Hidden Dangers of Kombucha Tea by Will Lampe

KombuchaKombucha tea is a fermented black tea, which originated in China during the Qin dynasty around 250 BC. The tea is sometimes called a mushroom tea, as the culture resembles a mushroom. However, the culture is a mix of yeasts and bacteria, which live in symbiotic harmony. The common yeasts and bacteria associated with Kombucha are Saccharomyces and Acetobacter. The increase in consumption of Kombucha in recent years has been attributed to its “healing” properties, which supposedly include, a decrease in blood pressure, increased T-cell counts, curing cancer, and returning of grey hair to its normal color. However, none of these statements have been confirmed via scientific research. There have also been several documented cases of home brewed Kombucha causing great harm to the people who ingested it. During the fermentation period, the culture may be contaminated with other fungal and bacterial species including Candida and Aspergillus, which can cause disease in susceptible individuals. People have also suffered from hepatotoxicty (liver damage), renal failure, and lactic acidosis (an unhealthy build up of lactic acid) due to Kombucha ingestion.

A recent article from the Journal of Intensive Care Medicine documents the case of a 22-year-old male, who suffered from severe hyperthermia, lactic acidosis and acute renal failure 15 hours after Kombucha ingestion. The patient was combative and confused and required intubation to help him breathe. He fully recovered after being put on heavy duty antibacterial drugs and was released three days later. The doctors believe that his ingestion of the Kombucha was what caused his symptoms, however, they are still unsure of the exact mechanism of the symptoms. The CDC reported another case of Kombucha toxicity in 1995, when two women from Iowa suffered from severe lactic acidosis and respiratory failure after ingesting Kombucha. One of them ended up dying and both had obtained their Kombucha from the same source. However, 115 people had consumed the tea from the same culture and these were the only two that got sick.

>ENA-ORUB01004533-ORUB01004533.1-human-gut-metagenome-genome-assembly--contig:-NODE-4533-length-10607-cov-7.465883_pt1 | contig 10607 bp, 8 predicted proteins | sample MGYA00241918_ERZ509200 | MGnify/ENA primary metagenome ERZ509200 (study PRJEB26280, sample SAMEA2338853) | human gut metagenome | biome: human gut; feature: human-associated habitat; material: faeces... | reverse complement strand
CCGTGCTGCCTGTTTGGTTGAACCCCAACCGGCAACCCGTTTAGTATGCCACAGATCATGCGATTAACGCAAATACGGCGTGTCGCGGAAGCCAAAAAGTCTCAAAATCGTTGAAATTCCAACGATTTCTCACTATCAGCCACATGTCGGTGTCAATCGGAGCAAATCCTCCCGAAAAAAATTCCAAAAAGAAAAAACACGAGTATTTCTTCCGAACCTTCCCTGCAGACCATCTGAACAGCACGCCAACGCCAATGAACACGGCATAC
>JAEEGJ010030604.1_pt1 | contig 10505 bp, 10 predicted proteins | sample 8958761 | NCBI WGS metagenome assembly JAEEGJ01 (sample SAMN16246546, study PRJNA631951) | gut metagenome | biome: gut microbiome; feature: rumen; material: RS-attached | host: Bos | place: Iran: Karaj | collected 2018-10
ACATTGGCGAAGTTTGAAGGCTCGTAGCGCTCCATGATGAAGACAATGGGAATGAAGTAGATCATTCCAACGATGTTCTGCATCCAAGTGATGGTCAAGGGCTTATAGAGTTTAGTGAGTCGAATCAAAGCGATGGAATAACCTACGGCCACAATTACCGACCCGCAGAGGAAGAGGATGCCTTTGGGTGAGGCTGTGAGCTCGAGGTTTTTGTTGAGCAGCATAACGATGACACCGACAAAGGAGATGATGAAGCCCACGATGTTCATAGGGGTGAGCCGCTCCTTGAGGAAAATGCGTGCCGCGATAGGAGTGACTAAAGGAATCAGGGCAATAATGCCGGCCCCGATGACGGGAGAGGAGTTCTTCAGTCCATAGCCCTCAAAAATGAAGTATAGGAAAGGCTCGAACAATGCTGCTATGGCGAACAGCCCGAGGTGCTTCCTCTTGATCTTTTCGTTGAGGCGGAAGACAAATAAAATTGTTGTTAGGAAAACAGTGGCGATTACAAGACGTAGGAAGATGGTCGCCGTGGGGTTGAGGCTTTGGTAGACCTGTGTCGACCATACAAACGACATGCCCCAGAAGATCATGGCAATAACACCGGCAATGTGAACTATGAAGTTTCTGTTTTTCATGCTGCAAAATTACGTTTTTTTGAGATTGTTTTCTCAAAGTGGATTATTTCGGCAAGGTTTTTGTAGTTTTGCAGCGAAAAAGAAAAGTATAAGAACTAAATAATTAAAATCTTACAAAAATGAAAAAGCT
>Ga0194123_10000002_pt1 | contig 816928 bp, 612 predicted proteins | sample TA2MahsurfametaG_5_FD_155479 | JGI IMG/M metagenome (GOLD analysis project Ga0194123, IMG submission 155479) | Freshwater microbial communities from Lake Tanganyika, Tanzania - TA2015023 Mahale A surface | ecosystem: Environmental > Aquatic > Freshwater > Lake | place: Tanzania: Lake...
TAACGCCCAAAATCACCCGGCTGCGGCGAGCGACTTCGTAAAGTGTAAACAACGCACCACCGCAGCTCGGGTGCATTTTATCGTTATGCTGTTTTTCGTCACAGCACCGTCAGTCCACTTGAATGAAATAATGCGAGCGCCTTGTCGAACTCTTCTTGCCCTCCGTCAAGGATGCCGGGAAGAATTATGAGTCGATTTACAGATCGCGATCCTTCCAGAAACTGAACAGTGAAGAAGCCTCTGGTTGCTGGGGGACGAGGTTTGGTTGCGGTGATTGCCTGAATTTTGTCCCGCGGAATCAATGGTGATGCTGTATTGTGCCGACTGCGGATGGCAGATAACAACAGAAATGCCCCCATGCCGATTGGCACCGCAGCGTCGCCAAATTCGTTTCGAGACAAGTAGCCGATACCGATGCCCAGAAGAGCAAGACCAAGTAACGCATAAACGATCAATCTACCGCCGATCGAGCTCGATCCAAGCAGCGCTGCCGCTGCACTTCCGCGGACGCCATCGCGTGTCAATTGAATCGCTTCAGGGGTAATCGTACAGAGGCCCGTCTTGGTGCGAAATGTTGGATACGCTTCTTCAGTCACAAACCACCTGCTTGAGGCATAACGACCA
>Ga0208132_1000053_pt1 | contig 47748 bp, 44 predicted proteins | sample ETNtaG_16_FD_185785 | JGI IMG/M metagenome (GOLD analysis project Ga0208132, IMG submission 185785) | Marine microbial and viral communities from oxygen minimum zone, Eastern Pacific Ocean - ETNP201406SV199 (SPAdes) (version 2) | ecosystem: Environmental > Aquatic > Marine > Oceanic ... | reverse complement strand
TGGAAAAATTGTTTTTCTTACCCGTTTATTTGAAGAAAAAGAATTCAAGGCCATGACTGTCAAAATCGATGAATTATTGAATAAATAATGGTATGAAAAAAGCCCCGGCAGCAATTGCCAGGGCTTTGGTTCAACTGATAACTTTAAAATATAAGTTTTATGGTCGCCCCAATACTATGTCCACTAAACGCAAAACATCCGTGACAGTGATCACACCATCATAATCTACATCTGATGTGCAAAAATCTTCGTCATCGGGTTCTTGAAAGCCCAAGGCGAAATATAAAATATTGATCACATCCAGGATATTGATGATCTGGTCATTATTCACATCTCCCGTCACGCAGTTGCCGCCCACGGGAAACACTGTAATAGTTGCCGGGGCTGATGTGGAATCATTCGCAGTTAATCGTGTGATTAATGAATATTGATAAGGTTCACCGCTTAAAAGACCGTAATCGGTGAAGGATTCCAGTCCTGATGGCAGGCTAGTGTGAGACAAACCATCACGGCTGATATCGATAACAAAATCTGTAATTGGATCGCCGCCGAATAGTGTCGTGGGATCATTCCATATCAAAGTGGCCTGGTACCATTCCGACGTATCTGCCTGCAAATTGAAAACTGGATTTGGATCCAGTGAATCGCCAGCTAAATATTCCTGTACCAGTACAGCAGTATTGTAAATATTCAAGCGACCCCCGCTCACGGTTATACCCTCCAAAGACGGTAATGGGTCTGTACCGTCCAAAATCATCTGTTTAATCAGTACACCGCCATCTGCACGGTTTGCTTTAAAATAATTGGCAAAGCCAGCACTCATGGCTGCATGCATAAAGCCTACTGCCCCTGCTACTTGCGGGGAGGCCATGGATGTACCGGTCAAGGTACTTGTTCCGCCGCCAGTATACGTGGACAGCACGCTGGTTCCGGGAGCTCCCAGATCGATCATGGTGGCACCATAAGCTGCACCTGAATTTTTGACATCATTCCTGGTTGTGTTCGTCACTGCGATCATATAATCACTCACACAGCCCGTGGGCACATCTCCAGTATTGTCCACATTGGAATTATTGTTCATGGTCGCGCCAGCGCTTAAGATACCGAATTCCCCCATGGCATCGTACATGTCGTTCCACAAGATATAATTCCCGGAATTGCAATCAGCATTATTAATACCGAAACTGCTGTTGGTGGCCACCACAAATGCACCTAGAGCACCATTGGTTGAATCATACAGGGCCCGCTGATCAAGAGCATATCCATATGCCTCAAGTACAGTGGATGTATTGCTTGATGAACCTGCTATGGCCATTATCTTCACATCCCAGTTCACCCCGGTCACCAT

You can view more info on this case from the CDC website by clicking here. Cases of lead poisoning have also been documented in people who have home brewed Kombucha in ceramic pots with lead based glaze which is an additional hazard in home brewing your own culture.

This article is not meant to deter anyone from consuming Kombucha, as I am an avid Kombucha drinker myself and I will continue to drink it on a regular basis. If you think of the thousands of people who drink Kombucha everyday, these few documented cases make up a very, very, small percentage of the Kombucha drinker population. Also, these cases of toxicity resulted from the consumption of homebrewed cultures and not from the store bought variety. If you are thinking of drinking or brewing homemade Kombucha, make sure that it has been prepared properly in order to minimize risk. Also, the beneficial aspects of Kombucha may hold true but more research is needed to confirm them. I just wanted to highlight the fact that consuming Kombucha, like most things in life, poses some small risk to the user and necessary precautions are needed in order reduce that risk.

References:

www.wikipedia.org

Alison SungHee Kole, A Case of Kombucha Tea Toxicity, Journal of Intensive Care Medicine: May/June 2009.

Dr. Andrew Perron, Kombucha "Mushroom" Hepatotoxicity, Annals of Emergency Medicine: November 1995.

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